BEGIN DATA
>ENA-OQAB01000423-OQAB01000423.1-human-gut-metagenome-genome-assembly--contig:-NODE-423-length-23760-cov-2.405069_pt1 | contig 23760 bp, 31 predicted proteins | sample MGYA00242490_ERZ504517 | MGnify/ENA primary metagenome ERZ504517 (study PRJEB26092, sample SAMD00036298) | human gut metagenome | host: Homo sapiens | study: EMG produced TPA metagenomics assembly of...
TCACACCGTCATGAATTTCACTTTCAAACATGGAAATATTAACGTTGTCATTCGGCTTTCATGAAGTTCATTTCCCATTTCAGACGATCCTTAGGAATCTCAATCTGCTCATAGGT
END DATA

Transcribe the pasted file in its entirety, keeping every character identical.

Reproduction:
>ENA-OQAB01000423-OQAB01000423.1-human-gut-metagenome-genome-assembly--contig:-NODE-423-length-23760-cov-2.405069_pt1 | contig 23760 bp, 31 predicted proteins | sample MGYA00242490_ERZ504517 | MGnify/ENA primary metagenome ERZ504517 (study PRJEB26092, sample SAMD00036298) | human gut metagenome | host: Homo sapiens | study: EMG produced TPA metagenomics assembly of...
TCACACCGTCATGAATTTCACTTTCAAACATGGAAATATTAACGTTGTCATTCGGCTTTCATGAAGTTCATTTCCCATTTCAGACGATCCTTAGGAATCTCAATCTGCTCATAGGT